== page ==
This particular TikTok started out as most bad TikToks do: a cop filming himself. He walks through the airport nonchalantly and pretends to run away in terror. The caption of the video stated “When ur at the airport and a flight from China arrives.”
These are the types of jokes I’ve been hearing about all over campus and seeing online. I’ve overheard people casually discussing how they got out of the elevator when they saw international Chinese students get on. I’ve seen racist memes about how people won’t be eating Chinese food anytime soon.
Not only are these types of jokes racist and not amusing, they are ultimately dangerous. More dangerous, in fact, than the virus itself.
Only two percent of cases have been fatal, and most of these deaths are attributed to old age and weak immune systems. As of this Tuesday, only 11 people in the U.S. have been confirmed to have contracted the virus. To put things in perspective, the common flu kills 60 times more people annually than the coronavirus, with around 34,000 American lives annually. But it doesn’t seem to be getting the same sort of attention.
What makes the coronavirus different?
The Hill published an article claiming that people are afraid of coronavirus because, “humans are wired to fear the unknown more than the evils they face every day.” But frankly, I don’t think this gets to the core of the issue at all.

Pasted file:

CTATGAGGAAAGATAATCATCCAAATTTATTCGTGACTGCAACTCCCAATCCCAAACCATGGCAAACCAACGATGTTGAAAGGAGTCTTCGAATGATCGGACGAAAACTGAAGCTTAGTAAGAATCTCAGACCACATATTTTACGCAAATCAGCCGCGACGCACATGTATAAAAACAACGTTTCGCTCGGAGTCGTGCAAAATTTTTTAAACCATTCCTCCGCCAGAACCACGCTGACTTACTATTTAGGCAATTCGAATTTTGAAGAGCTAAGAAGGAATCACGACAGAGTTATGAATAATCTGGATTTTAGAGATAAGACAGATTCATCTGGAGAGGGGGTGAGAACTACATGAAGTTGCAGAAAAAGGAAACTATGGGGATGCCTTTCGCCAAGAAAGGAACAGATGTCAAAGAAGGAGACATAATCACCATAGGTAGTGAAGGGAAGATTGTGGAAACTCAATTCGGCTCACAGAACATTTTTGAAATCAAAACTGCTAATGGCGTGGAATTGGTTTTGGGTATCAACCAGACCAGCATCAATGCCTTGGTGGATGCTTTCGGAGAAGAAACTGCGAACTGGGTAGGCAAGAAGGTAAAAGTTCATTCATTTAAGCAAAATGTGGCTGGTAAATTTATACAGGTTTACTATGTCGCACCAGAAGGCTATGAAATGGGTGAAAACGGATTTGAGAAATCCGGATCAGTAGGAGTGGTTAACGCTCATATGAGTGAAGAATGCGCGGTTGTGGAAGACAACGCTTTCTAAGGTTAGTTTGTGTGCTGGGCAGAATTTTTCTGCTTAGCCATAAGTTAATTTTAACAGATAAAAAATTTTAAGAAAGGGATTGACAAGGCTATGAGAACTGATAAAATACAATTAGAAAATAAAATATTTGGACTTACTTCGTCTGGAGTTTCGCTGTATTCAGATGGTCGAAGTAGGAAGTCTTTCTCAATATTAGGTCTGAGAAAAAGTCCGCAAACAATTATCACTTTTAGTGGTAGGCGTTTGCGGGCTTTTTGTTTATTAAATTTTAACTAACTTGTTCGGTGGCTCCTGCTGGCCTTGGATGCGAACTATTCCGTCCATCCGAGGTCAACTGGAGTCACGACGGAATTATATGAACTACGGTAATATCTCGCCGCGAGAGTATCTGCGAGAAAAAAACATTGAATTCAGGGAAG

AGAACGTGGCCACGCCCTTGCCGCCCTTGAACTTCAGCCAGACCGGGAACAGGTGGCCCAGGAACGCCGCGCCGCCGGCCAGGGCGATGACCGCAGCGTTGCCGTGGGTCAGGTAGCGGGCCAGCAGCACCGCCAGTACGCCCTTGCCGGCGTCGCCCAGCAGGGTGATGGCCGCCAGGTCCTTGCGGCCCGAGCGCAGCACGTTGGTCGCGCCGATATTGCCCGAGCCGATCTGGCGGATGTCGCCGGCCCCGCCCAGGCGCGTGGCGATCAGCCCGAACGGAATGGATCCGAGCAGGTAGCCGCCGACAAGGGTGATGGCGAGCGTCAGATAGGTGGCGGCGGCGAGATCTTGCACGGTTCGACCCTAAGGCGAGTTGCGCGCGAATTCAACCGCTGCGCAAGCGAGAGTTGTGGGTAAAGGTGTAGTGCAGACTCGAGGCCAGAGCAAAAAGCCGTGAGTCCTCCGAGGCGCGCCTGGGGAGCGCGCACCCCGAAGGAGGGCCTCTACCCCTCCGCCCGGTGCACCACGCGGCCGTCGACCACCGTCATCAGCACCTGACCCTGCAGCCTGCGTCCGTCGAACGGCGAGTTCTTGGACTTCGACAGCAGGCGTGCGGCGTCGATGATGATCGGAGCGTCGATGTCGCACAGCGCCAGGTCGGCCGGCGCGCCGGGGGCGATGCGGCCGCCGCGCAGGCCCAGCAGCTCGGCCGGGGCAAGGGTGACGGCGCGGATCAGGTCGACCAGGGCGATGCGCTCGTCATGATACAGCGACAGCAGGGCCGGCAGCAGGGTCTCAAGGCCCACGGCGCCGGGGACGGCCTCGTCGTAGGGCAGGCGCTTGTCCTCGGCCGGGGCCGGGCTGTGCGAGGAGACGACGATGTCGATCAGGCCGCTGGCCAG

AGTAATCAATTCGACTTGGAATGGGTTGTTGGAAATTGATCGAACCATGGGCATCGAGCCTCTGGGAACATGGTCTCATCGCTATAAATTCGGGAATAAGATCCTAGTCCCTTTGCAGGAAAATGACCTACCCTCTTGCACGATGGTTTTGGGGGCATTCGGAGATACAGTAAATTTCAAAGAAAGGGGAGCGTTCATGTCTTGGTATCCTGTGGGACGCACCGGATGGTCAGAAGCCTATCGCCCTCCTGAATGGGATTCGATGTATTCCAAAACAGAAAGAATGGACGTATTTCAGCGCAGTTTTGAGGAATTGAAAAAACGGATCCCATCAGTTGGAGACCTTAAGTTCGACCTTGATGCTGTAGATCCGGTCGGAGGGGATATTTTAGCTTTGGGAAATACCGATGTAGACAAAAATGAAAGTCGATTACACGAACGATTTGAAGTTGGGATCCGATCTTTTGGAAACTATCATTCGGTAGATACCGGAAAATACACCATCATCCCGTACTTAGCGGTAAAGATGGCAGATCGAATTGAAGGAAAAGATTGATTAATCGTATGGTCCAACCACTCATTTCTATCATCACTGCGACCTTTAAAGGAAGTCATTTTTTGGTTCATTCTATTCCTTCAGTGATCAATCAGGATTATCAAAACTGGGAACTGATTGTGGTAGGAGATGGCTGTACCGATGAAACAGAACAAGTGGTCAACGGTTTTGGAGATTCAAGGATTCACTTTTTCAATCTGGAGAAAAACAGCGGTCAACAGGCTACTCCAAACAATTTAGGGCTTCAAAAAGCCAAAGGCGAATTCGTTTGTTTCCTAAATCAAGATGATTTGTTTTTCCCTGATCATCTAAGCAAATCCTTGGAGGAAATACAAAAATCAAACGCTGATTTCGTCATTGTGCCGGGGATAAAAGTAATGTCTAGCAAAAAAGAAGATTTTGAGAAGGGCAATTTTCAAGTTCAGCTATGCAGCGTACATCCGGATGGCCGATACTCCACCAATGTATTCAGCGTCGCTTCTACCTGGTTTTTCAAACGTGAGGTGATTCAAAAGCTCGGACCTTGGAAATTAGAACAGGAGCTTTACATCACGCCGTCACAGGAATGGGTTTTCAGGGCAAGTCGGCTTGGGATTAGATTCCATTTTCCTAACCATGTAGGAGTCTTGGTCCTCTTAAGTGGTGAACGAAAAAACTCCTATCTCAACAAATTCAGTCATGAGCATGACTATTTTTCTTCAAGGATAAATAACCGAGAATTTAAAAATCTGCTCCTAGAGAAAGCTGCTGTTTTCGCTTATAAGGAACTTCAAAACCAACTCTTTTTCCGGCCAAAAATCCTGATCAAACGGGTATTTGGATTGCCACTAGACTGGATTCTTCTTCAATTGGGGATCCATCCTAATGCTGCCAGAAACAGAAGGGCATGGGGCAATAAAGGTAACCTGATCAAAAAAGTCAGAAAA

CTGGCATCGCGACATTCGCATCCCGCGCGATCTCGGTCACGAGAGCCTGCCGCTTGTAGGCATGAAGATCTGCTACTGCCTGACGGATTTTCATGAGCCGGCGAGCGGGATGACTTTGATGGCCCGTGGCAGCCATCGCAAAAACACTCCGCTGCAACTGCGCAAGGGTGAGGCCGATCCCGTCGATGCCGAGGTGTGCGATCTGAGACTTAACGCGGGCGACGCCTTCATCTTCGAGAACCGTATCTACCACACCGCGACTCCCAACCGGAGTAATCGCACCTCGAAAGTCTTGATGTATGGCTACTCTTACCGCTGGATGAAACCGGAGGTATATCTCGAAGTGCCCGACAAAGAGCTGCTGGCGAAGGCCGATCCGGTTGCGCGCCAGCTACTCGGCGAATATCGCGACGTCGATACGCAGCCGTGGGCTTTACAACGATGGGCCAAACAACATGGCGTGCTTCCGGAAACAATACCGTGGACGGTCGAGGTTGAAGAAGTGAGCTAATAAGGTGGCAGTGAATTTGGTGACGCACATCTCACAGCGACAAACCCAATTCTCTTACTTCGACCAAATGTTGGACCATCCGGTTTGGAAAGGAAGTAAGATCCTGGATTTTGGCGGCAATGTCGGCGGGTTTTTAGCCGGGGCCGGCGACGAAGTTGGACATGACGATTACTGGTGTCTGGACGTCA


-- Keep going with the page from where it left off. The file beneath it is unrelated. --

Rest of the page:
People aren’t making jokes dehumanizing an entire race because they’re afraid of the unknown. They’re making these jokes because they are racist and xenophobic. This isn’t even the first time people have used the myth of a widespread disease to be racist against Asian communities.
This narrative started in the 1800s when white Americans began to perceive Chinese laborers as disease carriers, and then used this myth as a means to gain political power. Politicians got to office by running campaigns to ban Chinese people from immigrating to the U.S., and prohibiting Chinese Americans from gaining citizenship. White supremacists murdered hundreds of Chinese laborers with impunity.
This is why racist jokes exacerbating the panic around the coronavirus are ultimately more dangerous than the disease itself. Fear mongering creates hatred towards an entire group of people and can lead to violence, whether it be psychological or physical.
Multiple studies over the years have shown that racist jokes can lead to an increase in discrimination. Just this last month, some Asian American individuals claim to have experienced more incidents of racism since news of the virus broke.
Moreover, institutions meant to de-escalate the hysteria around the virus have only worsened it. The U.S. government required all non-emergency personnel to leave Wuhan. Even our own institution is guilty. Near the end of January, Boston University suspended study abroad trips in China.
Only 11 out of 327.2 million people in the U.S have contracted this virus. That’s a microscopic percentage. In contrast, over 5,000 people were victims of hate crimes in 2018. Panic over a virus that you most likely won’t contract or die from is not an excuse to be racist.
Frankly, nothing does, and to think making a TikTok ostracizing Asian people is harmless is dumb. Therefore, I rule that people who use the coronavirus as an excuse to be racist are cancelled until further notice.